The animals bred for bones on China’s tiger farms

The big cats kept in captivity to perform for paying audiences and then, when dead, their bodies used to fortify wine
A former custard factory, a Midlands bog and a Leeds cemetery all included in top 50 hidden spots in the UK

A former custard factory, a Midlands bog and a Leeds cemetery

Introducing the top 50 hidden spots in Britain
Ebola epidemic: Plagued by fear

Ebola epidemic: Plagued by fear

How a disease that has claimed fewer than 2,000 victims in its history has earned a place in the darkest corner of the public's imagination
Chris Pratt: From 'Parks and Recreation' to 'Guardians of the Galaxy'

From 'Parks and Recreation' to 'Guardians of the Galaxy'

He was homeless in Hawaii when he got his big break. Now the comic actor Chris Pratt is Hollywood's new favourite action star
How live cinema screenings can boost arts audiences

How live cinema screenings can boost arts audiences

Broadcasting plays and exhibitions to cinemas is a sure-fire box office smash
Shipping container hotels: Pop-up hotels filling a niche

Pop-up hotels filling a niche

Spending the night in a shipping container doesn't sound appealing, but these mobile crash pads are popping up at the summer's biggest events
Native American headdresses are not fashion accessories

Feather dust-up

A Canadian festival has banned Native American headwear. Haven't we been here before?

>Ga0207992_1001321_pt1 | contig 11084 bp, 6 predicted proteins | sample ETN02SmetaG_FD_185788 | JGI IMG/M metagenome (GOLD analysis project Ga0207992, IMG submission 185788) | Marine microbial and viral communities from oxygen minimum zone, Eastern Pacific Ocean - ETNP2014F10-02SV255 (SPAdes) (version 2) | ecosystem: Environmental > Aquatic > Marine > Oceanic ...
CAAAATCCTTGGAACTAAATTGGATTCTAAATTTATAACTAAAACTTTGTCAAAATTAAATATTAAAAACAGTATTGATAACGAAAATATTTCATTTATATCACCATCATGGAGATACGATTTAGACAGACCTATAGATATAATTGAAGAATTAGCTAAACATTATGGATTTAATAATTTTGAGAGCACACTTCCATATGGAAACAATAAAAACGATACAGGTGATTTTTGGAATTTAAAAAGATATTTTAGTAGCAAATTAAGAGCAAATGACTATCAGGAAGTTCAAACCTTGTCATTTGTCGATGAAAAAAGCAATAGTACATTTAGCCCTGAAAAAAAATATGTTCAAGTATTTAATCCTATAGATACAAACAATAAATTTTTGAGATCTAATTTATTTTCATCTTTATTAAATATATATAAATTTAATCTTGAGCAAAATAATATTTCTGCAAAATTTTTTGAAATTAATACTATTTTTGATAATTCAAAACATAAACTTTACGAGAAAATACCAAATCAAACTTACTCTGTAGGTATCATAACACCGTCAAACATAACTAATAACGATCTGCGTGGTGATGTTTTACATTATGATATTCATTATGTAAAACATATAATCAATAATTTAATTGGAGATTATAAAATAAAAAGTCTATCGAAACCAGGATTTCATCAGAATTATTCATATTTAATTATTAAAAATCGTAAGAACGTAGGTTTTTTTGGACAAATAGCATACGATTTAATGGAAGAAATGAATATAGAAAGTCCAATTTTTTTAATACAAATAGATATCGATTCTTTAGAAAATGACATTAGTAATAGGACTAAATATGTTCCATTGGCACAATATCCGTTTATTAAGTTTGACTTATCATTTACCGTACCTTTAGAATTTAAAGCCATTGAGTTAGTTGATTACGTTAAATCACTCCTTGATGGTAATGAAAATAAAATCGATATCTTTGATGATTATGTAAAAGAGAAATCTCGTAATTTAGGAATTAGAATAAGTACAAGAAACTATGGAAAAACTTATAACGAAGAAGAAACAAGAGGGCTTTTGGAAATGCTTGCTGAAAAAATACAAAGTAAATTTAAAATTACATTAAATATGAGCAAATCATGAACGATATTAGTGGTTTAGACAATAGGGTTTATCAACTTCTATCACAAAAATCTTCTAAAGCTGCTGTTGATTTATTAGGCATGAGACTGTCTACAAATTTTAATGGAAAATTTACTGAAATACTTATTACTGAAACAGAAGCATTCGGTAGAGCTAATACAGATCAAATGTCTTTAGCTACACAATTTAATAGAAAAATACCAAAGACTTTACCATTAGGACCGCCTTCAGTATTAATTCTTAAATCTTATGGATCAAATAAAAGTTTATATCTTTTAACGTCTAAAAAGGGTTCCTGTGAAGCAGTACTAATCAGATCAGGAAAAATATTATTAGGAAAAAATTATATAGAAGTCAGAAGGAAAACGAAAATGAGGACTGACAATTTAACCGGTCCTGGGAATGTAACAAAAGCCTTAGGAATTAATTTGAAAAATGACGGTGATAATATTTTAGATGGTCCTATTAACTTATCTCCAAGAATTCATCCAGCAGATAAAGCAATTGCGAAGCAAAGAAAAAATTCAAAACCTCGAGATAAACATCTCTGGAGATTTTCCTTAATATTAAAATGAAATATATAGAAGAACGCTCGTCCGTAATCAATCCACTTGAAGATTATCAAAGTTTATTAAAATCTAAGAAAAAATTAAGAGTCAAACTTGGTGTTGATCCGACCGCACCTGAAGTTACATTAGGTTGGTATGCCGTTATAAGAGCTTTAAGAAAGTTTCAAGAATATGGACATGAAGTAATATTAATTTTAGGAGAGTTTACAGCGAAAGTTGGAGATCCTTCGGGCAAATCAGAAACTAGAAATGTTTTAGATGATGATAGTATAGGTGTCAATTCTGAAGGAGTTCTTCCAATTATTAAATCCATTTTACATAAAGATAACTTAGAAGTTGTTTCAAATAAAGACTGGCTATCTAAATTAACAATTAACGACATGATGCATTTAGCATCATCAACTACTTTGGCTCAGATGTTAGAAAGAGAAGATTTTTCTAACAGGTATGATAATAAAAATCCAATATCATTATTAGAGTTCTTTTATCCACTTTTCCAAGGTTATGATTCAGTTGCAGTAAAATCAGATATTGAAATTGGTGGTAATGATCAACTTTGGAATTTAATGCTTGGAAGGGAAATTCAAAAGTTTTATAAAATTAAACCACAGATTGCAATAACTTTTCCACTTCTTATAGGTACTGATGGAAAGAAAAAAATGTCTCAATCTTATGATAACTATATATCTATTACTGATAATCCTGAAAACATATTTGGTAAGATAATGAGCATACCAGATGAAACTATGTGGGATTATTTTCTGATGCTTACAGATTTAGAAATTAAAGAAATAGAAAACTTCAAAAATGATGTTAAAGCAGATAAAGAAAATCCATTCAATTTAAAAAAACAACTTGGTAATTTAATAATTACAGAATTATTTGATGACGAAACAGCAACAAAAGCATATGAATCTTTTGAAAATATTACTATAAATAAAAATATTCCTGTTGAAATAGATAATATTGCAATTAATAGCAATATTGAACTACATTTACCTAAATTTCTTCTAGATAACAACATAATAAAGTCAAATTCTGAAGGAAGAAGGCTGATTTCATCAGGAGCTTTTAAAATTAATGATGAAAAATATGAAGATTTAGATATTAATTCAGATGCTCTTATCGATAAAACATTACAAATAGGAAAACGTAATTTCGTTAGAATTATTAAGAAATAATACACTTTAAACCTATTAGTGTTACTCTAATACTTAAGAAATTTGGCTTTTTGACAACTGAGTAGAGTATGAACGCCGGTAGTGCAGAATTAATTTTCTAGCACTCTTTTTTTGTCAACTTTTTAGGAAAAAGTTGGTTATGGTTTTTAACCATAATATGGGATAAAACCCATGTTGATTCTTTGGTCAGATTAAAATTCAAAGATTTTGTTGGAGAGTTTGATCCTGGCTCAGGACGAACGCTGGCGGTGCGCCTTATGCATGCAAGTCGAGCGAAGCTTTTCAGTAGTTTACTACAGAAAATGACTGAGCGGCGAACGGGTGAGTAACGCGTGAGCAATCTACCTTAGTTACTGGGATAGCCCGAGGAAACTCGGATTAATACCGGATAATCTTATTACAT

Boris Johnson's war on diesel

Boris Johnson's war on diesel

11m cars here run on diesel. It's seen as a greener alternative to unleaded petrol. So why is London's mayor on a crusade against the black pump?
5 best waterproof cameras

Splash and flash: 5 best waterproof cameras

Don't let water stop you taking snaps with one of these machines that will take you from the sand to meters deep
Louis van Gaal interview: Manchester United manager discusses tactics and rebuilding after the David Moyes era

Louis van Gaal interview

Manchester United manager discusses tactics and rebuilding after the David Moyes era
Will Gore: The goodwill shown by fans towards Alastair Cook will evaporate rapidly if India win the series

Will Gore: Outside Edge

The goodwill shown by fans towards Alastair Cook will evaporate rapidly if India win the series
The children were playing in the street with toy guns. The air strikes were tragically real

The air strikes were tragically real

The children were playing in the street with toy guns
Boozy, ignorant, intolerant, but very polite – The British, as others see us

Britain as others see us

Boozy, ignorant, intolerant, but very polite
How did our legends really begin?

How did our legends really begin?

Applying the theory of evolution to the world's many mythologies
Watch out: Lambrusco is back on the menu

Lambrusco is back on the menu

Naff Seventies corner-shop staple is this year's Aperol Spritz